Journal of Cultural Heritage
Scopus coverage years: from 2000 to Present
Arts and Humanities: Conservation
Arts and Humanities: Archeology (arts and humanities)
Economics, Econometrics and Finance: General Economics, Econometrics and Finance
Chemistry: Chemistry (miscellaneous)
Materials Science: Materials Science (miscellaneous)
Computer Science: Computer Science Applications
Journal of Cultural Heritage (JCH)
The Journal of Cultural Heritage (JCH) is a multidisciplinary journal of science and technology for studying problems concerning the conservation and awareness of cultural heritage in a wide framework. The main purpose of JCH is to publish original papers which comprise previously unpublished data and present innovative methods concerning all scientific aspects related to heritage science.
The journal aims to offer a venue to scientists from different disciplines whose common objective is developing and applying scientific methods to improve the research and knowledge on cultural heritage, in particular in the following fields:
• Safeguarding, conservation and exploitation of cultural heritage;
• Heritage management and economic analyses;
• Computer sciences in cultural heritage;
• Sustainable development and cultural heritage;
• Impact of climate change on cultural heritage and management of the change.
Specifically, papers should deal with the following topics:
1. Analysis, knowledge and conservation of heritage assets, developing:
• Novel methodologies or analytical methods for studying the composition, provenance, dating, conservation state;
• New materials and methods for the preservation of objects and their assessment;
• Evaluation of degradation mechanisms and prediction of possible decay processes.
2. Conservation of Built Heritage (historical buildings, monuments and archaeological sites, modern and industrial buildings):
• Analysis of historical materials and construction techniques;
• Novel inspection, testing and monitoring techniques;
• Novel or multidisciplinary analyses of materials and structures;
• Energy efficiency and refurbishment.
3. Innovative studies on the interaction between heritage items and the environment (climate, microclimate, light, pollution, VOC, …), including the impact of climate change, risk assessment of cultural heritage and mitigation.
4. Digital technologies for knowledge, conservation and restoration, in particular:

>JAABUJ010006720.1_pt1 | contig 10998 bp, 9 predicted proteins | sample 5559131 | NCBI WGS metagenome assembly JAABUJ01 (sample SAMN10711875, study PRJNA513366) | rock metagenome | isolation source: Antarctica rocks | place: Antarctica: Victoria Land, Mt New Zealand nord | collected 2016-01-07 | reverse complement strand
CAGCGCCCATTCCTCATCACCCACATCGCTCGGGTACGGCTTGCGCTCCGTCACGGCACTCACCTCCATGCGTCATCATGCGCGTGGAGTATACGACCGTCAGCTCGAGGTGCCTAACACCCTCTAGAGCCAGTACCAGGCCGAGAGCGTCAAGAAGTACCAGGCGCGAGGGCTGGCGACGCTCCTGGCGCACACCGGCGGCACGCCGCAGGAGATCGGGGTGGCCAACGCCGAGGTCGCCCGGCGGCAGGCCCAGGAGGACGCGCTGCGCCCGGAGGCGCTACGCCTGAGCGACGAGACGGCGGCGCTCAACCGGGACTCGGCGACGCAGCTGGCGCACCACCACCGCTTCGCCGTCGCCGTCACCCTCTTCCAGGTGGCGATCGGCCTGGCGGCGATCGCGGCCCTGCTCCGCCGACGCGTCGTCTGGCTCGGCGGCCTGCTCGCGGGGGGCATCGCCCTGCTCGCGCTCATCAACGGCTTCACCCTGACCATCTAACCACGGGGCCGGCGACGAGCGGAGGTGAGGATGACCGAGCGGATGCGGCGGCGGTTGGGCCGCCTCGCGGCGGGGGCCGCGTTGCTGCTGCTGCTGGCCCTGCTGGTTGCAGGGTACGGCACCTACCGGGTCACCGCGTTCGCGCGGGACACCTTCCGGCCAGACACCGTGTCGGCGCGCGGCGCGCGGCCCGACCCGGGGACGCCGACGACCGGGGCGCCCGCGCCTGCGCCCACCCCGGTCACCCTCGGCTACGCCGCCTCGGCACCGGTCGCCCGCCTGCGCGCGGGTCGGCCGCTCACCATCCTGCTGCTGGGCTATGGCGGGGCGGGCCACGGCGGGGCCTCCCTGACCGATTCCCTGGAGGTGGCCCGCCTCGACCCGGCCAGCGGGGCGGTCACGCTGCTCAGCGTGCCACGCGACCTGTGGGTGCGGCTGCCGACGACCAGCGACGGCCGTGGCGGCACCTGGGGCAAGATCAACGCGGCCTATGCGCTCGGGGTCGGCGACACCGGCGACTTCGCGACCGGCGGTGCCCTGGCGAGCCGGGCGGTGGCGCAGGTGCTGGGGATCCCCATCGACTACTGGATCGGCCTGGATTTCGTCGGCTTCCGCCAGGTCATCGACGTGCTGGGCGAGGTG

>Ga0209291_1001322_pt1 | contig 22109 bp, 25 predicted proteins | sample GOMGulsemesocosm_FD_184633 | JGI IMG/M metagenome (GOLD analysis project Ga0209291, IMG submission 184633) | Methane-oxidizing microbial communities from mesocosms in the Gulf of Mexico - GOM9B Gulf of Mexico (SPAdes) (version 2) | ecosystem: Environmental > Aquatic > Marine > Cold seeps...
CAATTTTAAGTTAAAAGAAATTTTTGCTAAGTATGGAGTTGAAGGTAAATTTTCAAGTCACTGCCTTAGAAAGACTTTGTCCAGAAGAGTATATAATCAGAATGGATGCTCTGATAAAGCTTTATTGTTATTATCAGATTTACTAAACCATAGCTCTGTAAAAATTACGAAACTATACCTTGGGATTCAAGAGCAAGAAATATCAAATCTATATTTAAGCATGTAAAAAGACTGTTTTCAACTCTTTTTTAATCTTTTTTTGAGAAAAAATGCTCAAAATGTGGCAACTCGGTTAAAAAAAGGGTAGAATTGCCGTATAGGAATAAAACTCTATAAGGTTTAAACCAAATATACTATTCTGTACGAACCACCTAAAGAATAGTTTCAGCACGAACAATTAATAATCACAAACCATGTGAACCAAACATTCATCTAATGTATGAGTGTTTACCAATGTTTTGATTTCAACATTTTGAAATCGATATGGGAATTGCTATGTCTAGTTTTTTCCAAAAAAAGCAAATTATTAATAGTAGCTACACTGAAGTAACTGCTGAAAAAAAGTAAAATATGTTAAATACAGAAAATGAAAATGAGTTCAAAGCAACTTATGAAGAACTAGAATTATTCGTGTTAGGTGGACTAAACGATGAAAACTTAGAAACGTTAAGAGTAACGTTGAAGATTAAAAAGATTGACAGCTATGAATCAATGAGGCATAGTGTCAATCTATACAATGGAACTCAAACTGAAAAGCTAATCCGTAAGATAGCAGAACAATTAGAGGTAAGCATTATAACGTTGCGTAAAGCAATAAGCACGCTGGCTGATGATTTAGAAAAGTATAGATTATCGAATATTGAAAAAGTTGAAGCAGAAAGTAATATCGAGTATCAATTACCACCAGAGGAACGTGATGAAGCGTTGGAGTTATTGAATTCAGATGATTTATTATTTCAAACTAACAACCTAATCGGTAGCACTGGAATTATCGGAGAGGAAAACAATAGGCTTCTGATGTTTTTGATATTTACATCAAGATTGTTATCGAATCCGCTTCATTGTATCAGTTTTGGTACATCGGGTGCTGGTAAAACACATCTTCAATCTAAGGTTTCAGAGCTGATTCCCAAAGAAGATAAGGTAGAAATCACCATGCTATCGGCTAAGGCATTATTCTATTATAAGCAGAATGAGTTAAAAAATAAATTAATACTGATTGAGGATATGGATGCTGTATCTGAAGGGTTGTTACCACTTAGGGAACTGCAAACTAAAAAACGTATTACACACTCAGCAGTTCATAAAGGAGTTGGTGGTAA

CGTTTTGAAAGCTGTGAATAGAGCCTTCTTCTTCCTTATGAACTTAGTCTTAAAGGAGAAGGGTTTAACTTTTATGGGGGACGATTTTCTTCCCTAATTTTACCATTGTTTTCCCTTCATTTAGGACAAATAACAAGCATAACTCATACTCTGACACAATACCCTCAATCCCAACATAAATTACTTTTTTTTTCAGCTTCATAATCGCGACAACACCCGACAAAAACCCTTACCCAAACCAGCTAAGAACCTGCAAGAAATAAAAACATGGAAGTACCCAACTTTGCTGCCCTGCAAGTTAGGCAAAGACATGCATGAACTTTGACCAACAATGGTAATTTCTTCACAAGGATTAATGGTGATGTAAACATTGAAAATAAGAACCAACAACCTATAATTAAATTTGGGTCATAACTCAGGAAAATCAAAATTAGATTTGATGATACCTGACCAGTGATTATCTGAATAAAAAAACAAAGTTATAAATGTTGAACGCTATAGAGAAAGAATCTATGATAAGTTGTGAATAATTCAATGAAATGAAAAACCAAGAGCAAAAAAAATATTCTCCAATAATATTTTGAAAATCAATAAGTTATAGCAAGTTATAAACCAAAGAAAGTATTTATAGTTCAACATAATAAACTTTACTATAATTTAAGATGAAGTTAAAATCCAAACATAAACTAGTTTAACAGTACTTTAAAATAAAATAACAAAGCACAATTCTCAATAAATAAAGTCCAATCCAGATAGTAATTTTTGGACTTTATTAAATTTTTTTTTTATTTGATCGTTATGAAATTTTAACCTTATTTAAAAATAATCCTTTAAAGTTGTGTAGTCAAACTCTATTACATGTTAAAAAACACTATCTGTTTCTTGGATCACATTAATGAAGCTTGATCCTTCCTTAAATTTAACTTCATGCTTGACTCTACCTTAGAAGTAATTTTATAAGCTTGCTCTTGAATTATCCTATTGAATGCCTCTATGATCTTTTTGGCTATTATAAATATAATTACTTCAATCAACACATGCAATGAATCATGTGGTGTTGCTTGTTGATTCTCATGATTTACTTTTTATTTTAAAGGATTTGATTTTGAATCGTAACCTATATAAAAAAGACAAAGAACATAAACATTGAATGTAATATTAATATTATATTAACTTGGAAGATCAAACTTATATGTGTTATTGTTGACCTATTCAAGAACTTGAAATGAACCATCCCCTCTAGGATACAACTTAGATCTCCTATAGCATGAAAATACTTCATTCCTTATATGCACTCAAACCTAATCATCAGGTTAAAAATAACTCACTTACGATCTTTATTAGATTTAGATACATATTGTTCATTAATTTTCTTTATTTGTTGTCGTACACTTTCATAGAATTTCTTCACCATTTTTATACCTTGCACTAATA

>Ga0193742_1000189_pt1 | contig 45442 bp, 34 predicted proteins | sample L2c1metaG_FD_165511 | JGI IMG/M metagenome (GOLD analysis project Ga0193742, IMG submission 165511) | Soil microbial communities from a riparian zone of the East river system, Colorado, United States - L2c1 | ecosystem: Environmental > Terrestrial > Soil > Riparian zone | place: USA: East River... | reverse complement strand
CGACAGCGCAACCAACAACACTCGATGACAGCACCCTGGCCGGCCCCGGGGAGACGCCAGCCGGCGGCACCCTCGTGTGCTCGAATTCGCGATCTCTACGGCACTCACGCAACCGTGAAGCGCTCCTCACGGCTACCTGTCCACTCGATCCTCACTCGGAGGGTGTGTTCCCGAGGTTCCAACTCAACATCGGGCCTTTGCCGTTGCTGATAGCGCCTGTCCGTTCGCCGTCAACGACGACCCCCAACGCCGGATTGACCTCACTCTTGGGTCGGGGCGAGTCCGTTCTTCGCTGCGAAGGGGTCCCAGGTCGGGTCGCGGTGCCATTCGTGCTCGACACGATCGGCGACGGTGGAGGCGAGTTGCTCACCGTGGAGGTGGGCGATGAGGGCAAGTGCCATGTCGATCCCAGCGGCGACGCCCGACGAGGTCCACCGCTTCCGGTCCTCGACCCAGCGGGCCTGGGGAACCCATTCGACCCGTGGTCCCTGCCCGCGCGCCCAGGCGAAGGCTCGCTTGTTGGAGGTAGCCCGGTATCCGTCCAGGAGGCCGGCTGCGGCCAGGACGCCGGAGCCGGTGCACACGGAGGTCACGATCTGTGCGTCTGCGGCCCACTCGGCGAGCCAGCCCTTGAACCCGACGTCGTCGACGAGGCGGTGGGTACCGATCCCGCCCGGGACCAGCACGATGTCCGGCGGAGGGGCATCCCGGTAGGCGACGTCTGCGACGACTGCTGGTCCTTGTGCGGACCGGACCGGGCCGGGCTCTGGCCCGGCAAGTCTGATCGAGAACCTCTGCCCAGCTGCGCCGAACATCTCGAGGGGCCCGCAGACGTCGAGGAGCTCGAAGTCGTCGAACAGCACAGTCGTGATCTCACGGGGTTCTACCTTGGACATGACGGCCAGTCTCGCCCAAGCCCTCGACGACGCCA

• Multimodal digitization (3D scanning, photogrammetry, multispectral imaging, X-ray, terahertz imaging, …), and data fusion;
• Heterogenous data analysis, modelling, interlinking and browsing;
• Semantic-aware representation of multi-dimensional digital artefacts;
• Virtual, augmented and mixed reality environments;
• Digital continuum (from digitization to fabrication);
• Long-term preservation of digital assets.
5. Economic studies about the Economy and Management of heritage assets and cultural organizations; articles must use scientific research methods (e.g., econometric and statistical analysis, economic modelling, …) and report innovative research to address economic issues and problems in the field.
6. Museum conservation and technologies for the management and improvement of museum collections.
The studies should be multidisciplinary, and ideally interdisciplinary, possibly spanning across some of the categories listed above.
The Journal of Cultural Heritage is interested in papers:
• Reporting significant advances in scientific methods and techniques;
• Presenting multidisciplinary research;
• Dealing with issues of wide/global interest;
• Review papers dealing with specific topics in which an up-to-date "state of the art" is presented.
The articles must be suitable and considered of great interest for a wide audience; thus, it is foreseen that the number of articles dealing with case studies will be reduced, in order to favor original articles. The journal is not interested in papers related to one well established technique applied to shed light on questions of local interest, nor in papers based on subjective observations or descriptive approaches. Reports on restoration/conservation activities should be avoided unless they present a specific technical or scientific novelty.
Occasionally, thematic issues are published as ordinary issues or supplements.
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